The sika deer is one of the few deer species that does not lose its spots upon reaching maturity. Spot patterns vary with region. The mainland subspecies have larger and more obvious spots, in contrast to the Taiwanese and Japanese subspecies, whose spots are nearly invisible. Many introduced populations are from Japan, so they also lack significant spots.
The color of the pelage ranges from mahogany to black, and white individuals are also known. During winter, the coat becomes darker and shaggier and the spots less prominent, and a mane forms on the back of the males’ necks. They are medium-sized herbivores, though they show notable size variation across their several subspecies and considerable sexual dimorphism, withmales invariably much larger than females. They can vary from 50 to 110 cm (20 to 43 in) tall at the shoulder and from 95 to 180 cm (37 to 71 in) in head-and-body length. The tail measures 7.5–13 cm (3.0–5.1 in) long.
The largest subspecies is the Manchurian sika deer, in which males commonly weigh about 68–109 kg (150–240 lb) and females weigh 45–50 kg (99–110 lb), with large stags scaling up to 160 kg (350 lb), although there had been records of Yezo sika deer bulls to weigh up to 170 kg (370 lb) or 200 kg (440 lb). kg (440 lb).
On the other end of the size spectrum, in the Japanese sika deer (C. n. nippon), males weigh 40–70 kg (88–154 lb) and females weigh 30–40 kg (66–88 lb). All sikas are compact and dainty-legged, with short, trim, wedge-shaped heads and a boisterous disposition. When alarmed, they often display a distinctive flared rump, much like the American elk.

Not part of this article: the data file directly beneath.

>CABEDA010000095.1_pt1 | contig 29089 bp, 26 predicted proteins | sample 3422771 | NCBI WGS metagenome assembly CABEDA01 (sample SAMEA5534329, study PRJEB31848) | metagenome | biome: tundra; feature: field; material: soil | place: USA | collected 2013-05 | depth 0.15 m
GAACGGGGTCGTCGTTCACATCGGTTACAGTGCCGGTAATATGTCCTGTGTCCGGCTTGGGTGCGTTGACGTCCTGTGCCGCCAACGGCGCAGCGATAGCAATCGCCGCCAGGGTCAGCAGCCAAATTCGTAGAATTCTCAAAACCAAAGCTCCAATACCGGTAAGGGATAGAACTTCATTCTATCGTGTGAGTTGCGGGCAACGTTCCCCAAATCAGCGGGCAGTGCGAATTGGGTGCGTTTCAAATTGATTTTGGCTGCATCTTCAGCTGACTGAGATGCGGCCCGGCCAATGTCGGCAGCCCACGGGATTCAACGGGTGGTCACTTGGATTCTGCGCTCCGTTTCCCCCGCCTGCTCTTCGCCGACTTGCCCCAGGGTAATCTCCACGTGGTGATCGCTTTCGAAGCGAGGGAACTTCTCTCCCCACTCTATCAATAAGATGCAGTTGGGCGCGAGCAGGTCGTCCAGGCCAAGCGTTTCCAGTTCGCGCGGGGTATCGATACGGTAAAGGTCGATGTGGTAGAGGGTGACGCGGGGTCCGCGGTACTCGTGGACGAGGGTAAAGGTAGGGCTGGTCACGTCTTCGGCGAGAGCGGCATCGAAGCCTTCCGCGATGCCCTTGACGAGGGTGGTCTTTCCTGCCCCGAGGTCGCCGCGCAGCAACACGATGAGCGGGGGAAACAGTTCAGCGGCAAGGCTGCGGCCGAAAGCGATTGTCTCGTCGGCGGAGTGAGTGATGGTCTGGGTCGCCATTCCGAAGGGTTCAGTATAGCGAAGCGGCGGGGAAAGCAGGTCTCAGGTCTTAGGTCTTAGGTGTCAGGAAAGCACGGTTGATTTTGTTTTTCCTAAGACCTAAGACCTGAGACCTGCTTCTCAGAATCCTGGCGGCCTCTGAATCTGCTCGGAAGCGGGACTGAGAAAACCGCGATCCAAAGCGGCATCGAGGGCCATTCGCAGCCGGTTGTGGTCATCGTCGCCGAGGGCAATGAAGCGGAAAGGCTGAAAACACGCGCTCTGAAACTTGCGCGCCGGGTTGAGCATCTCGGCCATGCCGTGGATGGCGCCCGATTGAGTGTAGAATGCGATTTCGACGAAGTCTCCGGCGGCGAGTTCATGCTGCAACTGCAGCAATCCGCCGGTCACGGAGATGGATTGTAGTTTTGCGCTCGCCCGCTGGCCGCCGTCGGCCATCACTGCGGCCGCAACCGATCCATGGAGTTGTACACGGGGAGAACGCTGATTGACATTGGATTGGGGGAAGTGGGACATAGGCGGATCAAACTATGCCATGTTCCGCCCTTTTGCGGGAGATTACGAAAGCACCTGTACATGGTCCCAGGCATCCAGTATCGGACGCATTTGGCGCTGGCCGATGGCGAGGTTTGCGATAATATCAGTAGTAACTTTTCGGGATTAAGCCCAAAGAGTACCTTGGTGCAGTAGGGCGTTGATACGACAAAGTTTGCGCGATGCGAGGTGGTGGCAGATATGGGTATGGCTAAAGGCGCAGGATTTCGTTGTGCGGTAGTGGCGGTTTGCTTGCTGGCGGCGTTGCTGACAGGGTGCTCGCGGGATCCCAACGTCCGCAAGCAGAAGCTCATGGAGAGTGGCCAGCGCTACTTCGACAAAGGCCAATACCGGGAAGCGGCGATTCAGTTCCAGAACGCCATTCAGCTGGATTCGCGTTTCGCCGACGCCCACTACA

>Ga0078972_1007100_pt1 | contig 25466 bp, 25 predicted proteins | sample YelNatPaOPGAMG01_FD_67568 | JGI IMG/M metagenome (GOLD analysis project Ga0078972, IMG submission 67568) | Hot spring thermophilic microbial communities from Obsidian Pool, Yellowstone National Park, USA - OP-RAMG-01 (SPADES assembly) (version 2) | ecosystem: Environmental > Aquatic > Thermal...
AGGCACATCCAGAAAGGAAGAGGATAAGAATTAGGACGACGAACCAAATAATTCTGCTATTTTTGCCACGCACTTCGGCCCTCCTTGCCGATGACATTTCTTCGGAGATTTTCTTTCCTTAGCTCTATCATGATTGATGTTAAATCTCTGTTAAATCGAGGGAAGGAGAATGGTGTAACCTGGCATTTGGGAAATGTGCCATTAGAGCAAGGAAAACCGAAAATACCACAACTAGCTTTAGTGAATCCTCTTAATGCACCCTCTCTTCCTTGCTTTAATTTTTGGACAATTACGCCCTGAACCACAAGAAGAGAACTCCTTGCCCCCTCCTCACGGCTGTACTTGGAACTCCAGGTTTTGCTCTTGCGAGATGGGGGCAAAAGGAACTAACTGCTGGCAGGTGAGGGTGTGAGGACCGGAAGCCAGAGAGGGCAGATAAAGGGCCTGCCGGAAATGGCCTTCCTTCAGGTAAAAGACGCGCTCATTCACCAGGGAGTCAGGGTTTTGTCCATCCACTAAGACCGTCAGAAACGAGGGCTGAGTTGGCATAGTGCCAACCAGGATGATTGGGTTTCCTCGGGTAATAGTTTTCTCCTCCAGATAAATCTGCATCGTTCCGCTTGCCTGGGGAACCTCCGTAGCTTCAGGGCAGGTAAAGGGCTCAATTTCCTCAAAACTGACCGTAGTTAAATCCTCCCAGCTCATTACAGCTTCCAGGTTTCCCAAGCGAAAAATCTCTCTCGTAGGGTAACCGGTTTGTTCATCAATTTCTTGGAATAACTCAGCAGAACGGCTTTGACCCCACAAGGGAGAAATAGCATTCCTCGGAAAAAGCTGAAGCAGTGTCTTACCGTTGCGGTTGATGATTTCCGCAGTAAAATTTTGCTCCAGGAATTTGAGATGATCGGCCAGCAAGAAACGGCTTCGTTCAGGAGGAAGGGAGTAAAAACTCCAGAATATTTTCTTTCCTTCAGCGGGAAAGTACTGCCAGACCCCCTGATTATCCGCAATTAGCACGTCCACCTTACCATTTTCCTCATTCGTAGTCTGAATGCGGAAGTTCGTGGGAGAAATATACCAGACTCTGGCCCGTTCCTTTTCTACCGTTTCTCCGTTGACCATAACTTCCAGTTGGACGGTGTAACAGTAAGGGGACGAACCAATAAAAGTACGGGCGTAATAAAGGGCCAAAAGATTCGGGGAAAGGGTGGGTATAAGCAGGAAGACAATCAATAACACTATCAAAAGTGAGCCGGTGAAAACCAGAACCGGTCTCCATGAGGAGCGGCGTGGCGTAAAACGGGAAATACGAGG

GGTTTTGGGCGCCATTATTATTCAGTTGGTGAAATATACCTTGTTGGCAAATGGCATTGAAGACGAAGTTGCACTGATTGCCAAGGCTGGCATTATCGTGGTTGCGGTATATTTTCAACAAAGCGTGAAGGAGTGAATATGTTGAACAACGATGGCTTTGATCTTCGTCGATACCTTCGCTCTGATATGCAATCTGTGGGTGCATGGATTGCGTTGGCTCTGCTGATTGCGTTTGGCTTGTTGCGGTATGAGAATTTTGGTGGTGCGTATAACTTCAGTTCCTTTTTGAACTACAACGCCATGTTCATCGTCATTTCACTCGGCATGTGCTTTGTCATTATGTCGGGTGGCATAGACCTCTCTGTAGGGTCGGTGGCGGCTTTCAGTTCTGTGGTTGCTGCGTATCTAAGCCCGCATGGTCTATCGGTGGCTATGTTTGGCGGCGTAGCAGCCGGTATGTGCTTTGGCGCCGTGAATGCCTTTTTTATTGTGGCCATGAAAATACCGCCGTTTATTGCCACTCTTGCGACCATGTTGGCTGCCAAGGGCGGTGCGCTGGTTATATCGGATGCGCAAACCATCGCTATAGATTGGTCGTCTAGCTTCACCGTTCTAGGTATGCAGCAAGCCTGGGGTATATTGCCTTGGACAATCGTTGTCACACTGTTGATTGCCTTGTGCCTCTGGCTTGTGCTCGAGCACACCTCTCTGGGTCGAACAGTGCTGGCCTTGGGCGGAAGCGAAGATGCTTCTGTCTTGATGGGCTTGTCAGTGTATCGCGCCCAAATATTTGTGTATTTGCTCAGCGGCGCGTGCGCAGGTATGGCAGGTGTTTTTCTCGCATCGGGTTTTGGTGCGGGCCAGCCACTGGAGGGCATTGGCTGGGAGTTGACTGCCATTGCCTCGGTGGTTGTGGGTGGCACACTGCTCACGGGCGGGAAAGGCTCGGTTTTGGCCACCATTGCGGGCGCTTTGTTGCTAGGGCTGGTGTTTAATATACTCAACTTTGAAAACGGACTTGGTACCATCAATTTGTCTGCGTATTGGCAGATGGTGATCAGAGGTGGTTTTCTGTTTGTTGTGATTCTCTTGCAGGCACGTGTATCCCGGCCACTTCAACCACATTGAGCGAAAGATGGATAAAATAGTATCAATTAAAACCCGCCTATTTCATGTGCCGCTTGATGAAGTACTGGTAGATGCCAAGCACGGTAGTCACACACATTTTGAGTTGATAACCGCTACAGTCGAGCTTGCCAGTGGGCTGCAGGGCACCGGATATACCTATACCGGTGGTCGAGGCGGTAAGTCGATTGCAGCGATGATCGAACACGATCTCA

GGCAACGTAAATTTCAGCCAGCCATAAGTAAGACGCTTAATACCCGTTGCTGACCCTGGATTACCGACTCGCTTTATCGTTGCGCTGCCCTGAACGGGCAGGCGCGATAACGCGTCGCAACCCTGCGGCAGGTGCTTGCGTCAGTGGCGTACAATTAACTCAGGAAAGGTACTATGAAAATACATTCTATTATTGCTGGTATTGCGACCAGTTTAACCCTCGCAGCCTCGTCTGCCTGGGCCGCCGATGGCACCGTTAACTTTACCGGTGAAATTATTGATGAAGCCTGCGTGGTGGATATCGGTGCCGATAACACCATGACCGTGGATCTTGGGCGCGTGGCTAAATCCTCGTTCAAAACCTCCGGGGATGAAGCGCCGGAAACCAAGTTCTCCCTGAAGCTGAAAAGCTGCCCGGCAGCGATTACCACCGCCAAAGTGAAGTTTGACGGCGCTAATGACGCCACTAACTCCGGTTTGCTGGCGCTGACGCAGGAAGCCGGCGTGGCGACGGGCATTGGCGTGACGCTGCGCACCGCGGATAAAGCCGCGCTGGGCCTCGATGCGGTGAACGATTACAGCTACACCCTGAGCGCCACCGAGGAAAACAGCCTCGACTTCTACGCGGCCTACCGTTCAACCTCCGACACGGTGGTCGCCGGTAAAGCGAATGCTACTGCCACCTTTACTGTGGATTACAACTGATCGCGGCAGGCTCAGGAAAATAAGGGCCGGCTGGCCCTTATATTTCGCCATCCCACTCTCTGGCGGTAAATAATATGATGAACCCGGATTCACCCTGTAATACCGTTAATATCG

In the city of Nara, the old capital of Japan, deer roam free. These are sika or spotted deer, which are native to East Asia and have white spots on their backs. At the end of a lantern-lit path, where Nara Park begins to disintegrate into the Kasuga Primeval Forest, stands Kasuga-Taisha.
This Shinto shrine is a sacred place for deer, with a deer statue adorning its temizuya (purifying water fountain) and a variety of deer omamori (charms) for sale. There are four deities enshrined here, one being Takemikazuchi-no-Mikoto, the god of thunder from Kashima in Ibaraki Prefecture.
Its name comes from shika, the Japanese word for “deer”. In Japan, the species is known as the nihonjika, “Japan deer”.
According to Japanese mythology, Takemikazuchi-no- Mikoto came to visit Nara riding upon a white deer. Since then, the deer of Nara were believed to be messengers of the gods. At Kasuga-Taisha you can also purchase white deer figurines with omikuji (fortunes). Apart from being adorable, these also hark back to this belief. They are literally holding divine messages about your future in their little porcelain mouths. Choose wisely.